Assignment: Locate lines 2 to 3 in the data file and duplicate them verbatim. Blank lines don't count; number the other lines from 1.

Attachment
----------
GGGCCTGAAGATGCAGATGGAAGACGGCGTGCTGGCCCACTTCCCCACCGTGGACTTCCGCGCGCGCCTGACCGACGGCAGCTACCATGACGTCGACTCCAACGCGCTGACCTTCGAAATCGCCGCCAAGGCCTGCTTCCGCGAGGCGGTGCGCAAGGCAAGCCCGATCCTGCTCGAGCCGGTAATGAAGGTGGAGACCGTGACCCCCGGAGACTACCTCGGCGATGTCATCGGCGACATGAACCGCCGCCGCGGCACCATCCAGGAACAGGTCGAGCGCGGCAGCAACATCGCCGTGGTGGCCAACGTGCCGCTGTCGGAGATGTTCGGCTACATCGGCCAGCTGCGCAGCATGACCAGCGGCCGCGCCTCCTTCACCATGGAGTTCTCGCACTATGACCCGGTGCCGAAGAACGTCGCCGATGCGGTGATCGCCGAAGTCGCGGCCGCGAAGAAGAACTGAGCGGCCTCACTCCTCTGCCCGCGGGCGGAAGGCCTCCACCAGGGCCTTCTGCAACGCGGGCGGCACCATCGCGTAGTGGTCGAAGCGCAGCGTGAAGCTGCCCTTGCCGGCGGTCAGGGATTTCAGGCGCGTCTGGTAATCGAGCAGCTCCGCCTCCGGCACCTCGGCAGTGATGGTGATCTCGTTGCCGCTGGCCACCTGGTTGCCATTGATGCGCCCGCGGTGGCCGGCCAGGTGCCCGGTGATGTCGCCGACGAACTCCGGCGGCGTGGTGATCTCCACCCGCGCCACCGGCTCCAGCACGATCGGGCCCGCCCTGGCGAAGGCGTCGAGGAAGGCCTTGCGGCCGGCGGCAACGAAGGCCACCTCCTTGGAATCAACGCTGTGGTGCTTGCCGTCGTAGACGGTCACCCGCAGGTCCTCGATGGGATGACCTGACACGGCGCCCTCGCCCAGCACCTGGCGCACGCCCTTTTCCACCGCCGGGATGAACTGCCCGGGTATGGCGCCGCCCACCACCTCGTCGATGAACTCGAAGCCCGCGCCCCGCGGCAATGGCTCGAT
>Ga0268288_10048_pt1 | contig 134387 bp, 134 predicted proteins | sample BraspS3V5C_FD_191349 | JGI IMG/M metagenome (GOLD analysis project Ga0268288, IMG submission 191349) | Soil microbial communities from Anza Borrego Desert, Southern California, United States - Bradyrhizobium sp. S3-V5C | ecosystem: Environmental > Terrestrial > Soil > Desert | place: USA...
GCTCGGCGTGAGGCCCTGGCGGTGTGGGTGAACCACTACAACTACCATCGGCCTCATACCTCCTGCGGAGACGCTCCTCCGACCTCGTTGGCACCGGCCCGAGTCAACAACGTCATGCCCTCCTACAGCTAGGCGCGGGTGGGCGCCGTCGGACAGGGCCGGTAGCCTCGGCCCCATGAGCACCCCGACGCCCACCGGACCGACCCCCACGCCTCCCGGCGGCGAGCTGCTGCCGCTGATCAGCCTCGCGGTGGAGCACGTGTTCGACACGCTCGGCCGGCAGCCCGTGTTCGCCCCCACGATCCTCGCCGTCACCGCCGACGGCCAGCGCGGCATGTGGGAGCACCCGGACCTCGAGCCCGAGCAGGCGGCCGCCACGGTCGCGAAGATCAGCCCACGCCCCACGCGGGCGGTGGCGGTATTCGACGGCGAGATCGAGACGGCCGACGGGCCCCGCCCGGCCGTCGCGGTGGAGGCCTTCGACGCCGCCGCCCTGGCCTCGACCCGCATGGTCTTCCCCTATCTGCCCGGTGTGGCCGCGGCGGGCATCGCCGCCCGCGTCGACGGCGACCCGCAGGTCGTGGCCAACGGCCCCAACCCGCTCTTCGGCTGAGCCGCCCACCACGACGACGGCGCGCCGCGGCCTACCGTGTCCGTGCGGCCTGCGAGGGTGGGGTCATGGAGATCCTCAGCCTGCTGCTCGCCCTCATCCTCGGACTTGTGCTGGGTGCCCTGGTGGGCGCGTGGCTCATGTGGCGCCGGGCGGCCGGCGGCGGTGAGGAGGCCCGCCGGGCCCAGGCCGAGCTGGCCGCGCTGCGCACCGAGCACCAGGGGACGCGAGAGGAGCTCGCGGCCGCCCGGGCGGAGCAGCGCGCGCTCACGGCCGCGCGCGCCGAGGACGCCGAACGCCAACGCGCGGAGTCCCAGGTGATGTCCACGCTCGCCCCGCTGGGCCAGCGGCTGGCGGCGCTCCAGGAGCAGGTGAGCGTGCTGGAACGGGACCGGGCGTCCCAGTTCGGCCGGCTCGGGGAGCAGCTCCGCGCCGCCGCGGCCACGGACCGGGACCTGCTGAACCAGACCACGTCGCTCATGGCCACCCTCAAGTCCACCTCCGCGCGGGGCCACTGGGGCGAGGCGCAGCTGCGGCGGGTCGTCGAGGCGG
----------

>Ga0268288_10048_pt1 | contig 134387 bp, 134 predicted proteins | sample BraspS3V5C_FD_191349 | JGI IMG/M metagenome (GOLD analysis project Ga0268288, IMG submission 191349) | Soil microbial communities from Anza Borrego Desert, Southern California, United States - Bradyrhizobium sp. S3-V5C | ecosystem: Environmental > Terrestrial > Soil > Desert | place: USA...
GCTCGGCGTGAGGCCCTGGCGGTGTGGGTGAACCACTACAACTACCATCGGCCTCATACCTCCTGCGGAGACGCTCCTCCGACCTCGTTGGCACCGGCCCGAGTCAACAACGTCATGCCCTCCTACAGCTAGGCGCGGGTGGGCGCCGTCGGACAGGGCCGGTAGCCTCGGCCCCATGAGCACCCCGACGCCCACCGGACCGACCCCCACGCCTCCCGGCGGCGAGCTGCTGCCGCTGATCAGCCTCGCGGTGGAGCACGTGTTCGACACGCTCGGCCGGCAGCCCGTGTTCGCCCCCACGATCCTCGCCGTCACCGCCGACGGCCAGCGCGGCATGTGGGAGCACCCGGACCTCGAGCCCGAGCAGGCGGCCGCCACGGTCGCGAAGATCAGCCCACGCCCCACGCGGGCGGTGGCGGTATTCGACGGCGAGATCGAGACGGCCGACGGGCCCCGCCCGGCCGTCGCGGTGGAGGCCTTCGACGCCGCCGCCCTGGCCTCGACCCGCATGGTCTTCCCCTATCTGCCCGGTGTGGCCGCGGCGGGCATCGCCGCCCGCGTCGACGGCGACCCGCAGGTCGTGGCCAACGGCCCCAACCCGCTCTTCGGCTGAGCCGCCCACCACGACGACGGCGCGCCGCGGCCTACCGTGTCCGTGCGGCCTGCGAGGGTGGGGTCATGGAGATCCTCAGCCTGCTGCTCGCCCTCATCCTCGGACTTGTGCTGGGTGCCCTGGTGGGCGCGTGGCTCATGTGGCGCCGGGCGGCCGGCGGCGGTGAGGAGGCCCGCCGGGCCCAGGCCGAGCTGGCCGCGCTGCGCACCGAGCACCAGGGGACGCGAGAGGAGCTCGCGGCCGCCCGGGCGGAGCAGCGCGCGCTCACGGCCGCGCGCGCCGAGGACGCCGAACGCCAACGCGCGGAGTCCCAGGTGATGTCCACGCTCGCCCCGCTGGGCCAGCGGCTGGCGGCGCTCCAGGAGCAGGTGAGCGTGCTGGAACGGGACCGGGCGTCCCAGTTCGGCCGGCTCGGGGAGCAGCTCCGCGCCGCCGCGGCCACGGACCGGGACCTGCTGAACCAGACCACGTCGCTCATGGCCACCCTCAAGTCCACCTCCGCGCGGGGCCACTGGGGCGAGGCGCAGCTGCGGCGGGTCGTCGAGGCGG